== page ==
the collected works of skrumgaer

table of contents:

i. the test against pure luck (TAPL)

ii. why the TAPL was changed

iii. the quality-of-opponent adjustment to the TAPL

iv. other tests

v. the test against zero datum (TAZD)

vi. the convolution integral (CI)

vii. guts per game (GPG)

viii. a rough-and-ready formula for spotting pga?s

ix. points per root games played (PPRG)

x. baseball-style standings (BSS) for kdice

i. the test against pure luck (TAPL)

The Test Against Pure Luck (TAPL) is a measure of skill that eliminates the random fluctuations that are characteristic of the game-by-game scoring system and rewards players who play more games. The TAPL can be calculated from data that Ryan gives us on our profiles. This method of scoring has no official endorsement from Ryan.

In math jargon, the TAPL is a Pearson?s chi-square goodness of fit test against a uniform distribution. For background, go to search Wikipedia for ?goodness of fit?.

If luck and nothing else governed the playing of kdice, a player would be equally likely to place first, second, third, fourth, fifth, sixth, or seventh in a particular game, and with a sufficient number of games played, the number of first place finishes, second place finishes, etc., for that player would be approximately the same. With skill, the distribution of games would be less uniform.

The TAPL is the normalized sum of seven numbers. The first number is found by taking the difference between the expected number of first-place finishes and the actual number of first-place finishes, given the number of games played, squaring this difference and dividing it by the expected number of first place finishes. The second number is obtained by doing the same calculation for the second-place finishes. The third number is for the third-place finishes, and so on for all seven levels of finishes. The sum is then divided by the square root of the number of games played to get a result expressed in standard deviations. The mean of the chi square goes as the number of games played, and its variance goes as the number of games played, so its standard deviation goes as the square root of the number of games played. The standard deviation is the commonly used measure for comparing scores (for example, the SAT scores are designed so that one standard deviation is 100 points) so I will use the same measure (mean divided by standard deviation) for the TAPL. The result thus obtained is multiplied by 1000 to yield a score that is comparable in magnitude to the old Elo scores used earlier in kdice.

For example, suppose I have played 35 games and I have 7 first place finishes, 6 second place finishes, 5 third place finishes, 4 fourth place finishes, 4 fifth place finishes, 4 sixth place finishes, and 5 seventh-place finishes. The expected number of finishes at each level is 5. My TAPL would be

TAPL = (7 ? 5)squared/5 + (6 ? 5)squared/5 + (5 ? 5)squared/5 + (4 ? 5)squared/5 + (4 ? 5)squared/5 + (4 ? 5)squared/5 + (5 ? 5)squared/5 = 1.60. Divide the 160 by 5.92 (the square root of 35, then multiply by 1000 to get a TAPL of 270.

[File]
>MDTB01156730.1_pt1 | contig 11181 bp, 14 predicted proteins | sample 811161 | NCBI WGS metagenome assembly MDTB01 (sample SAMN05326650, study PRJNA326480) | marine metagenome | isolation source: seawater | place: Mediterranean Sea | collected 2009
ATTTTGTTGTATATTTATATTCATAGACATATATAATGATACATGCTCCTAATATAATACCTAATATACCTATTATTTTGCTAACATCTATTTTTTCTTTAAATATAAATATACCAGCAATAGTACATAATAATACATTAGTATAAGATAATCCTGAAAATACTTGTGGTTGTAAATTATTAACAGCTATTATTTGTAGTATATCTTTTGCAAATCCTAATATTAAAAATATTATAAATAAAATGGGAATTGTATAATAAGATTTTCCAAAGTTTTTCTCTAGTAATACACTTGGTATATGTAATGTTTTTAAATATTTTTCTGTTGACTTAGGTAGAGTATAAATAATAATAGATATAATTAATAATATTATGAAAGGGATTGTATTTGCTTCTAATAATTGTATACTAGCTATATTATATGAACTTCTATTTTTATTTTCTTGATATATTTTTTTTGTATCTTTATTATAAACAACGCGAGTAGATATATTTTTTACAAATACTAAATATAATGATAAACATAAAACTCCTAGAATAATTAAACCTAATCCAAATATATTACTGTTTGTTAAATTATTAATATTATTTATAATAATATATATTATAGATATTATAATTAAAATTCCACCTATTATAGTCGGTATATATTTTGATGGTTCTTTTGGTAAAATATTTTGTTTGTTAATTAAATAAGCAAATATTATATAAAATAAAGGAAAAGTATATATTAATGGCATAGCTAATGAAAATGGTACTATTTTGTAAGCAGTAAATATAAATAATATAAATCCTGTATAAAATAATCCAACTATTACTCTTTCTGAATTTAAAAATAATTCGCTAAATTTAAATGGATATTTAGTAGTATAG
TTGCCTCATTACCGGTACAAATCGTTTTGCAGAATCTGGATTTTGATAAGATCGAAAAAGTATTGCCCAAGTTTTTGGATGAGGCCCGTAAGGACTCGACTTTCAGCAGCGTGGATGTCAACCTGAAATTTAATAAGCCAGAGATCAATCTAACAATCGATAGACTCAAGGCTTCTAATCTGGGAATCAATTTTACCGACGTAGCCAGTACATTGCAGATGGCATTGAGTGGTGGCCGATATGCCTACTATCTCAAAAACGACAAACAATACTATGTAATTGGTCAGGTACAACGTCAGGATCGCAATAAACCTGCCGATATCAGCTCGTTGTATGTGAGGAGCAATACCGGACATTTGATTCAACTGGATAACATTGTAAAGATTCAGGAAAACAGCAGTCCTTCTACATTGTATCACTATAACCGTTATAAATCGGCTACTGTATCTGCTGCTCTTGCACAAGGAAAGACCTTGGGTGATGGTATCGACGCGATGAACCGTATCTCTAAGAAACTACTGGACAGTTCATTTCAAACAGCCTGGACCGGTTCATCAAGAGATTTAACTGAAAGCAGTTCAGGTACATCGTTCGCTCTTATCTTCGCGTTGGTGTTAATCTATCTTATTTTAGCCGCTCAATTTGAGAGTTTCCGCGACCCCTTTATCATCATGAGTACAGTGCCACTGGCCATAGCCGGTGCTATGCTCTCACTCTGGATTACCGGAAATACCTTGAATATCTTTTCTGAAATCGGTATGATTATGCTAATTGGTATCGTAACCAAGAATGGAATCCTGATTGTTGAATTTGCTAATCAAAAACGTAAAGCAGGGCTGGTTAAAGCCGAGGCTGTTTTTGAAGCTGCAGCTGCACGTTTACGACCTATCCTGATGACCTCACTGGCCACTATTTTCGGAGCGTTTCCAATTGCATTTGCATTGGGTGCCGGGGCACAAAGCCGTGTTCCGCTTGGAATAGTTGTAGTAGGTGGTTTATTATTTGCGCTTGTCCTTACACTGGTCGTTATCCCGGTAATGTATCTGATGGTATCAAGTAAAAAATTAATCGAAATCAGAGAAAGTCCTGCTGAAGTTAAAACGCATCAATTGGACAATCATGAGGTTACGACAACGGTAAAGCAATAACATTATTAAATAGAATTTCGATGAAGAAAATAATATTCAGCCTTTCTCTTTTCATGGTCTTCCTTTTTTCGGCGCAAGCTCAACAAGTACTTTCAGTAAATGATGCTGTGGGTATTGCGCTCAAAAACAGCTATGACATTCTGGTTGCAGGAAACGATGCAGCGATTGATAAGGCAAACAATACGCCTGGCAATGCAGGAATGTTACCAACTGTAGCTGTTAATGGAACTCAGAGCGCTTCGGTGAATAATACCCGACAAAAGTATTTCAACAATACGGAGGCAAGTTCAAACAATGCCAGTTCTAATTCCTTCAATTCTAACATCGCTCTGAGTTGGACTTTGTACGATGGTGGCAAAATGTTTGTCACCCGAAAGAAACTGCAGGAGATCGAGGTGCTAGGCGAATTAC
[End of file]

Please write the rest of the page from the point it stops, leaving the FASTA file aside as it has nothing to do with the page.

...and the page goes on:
Ryan gives us our number of places expressed as percentages instead of games played. The example above expressed in percentages would be 20%-17%-14%-11%-11%-11%-14%.

The sum of the squares can be calculated directly from the percentages, rather than the number of games, and the resultant is multiplied by the square root of number of games played and by 1000 to get the TAPL. The square root is a multiple instead of a divisor when you use the percentages because the number of games is factored out of the percentages, and the result is divided by the square root of the number of games so the overall effect is a multiple of the square root of the number of games.

To summarize, the TAPL can be calculated either by

((Sum of (expected games ? actual games)squared/expected games)/square root of games)x1000

or

(Sum of (expected %-actual %)squared/expected%) x square root of games x 1000.

The TAPL is easily calculated by lifting the numbers directly off your profile and loading them into a spreadsheet. Use the Copy command on the profile page and use Paste Special (Unicode Text or Plain Text, but not HTML) in the spreadsheet.

**NOTE. Ryan?s numbers are formatted as percentages and they are decimals in the spreadsheet. If you express your percentages as integers instead of decimals, you need to make a x10 multiplication instead of a x 1000 multiplication at the end to get the TAPL.**

***NOTE. If the expected number of games in a category is less than 5 (which is to say that the total number of games played is less than 35), the TAPL will give an overstated result unless Yates? Correction is applied. To apply Yates? Correction, subtract half a game (not half a percentage point) from the absolute value of expected games less actual games before squaring. The percentage equivalent of half a game depends on how many games you have played. For example, if you have played 10 games, half a game would be 5%. After you have figured out the percentage value of half a game, set any percentage that differs from 14% by less than that value to 14%. For the remainder of the percentages, subtract the value from your percentages over 14% and add that value to your percentages below 14%. With these adjusted percentages, calculate the corrected TAPL.***

ii. why the TAPL was changed

The original TAPL was directly proportional to the number of games played. This resulted in too wide a distribution of scores among players with different numbers of games played. The difference between two TAPL?s, or a TAPL and a norm, should be expressed in standard deviations, and, as stated in section i above, the standard deviation is achieved when the square root of the number of games is used.

iii. quality-of-opponent adjustment of the TAPL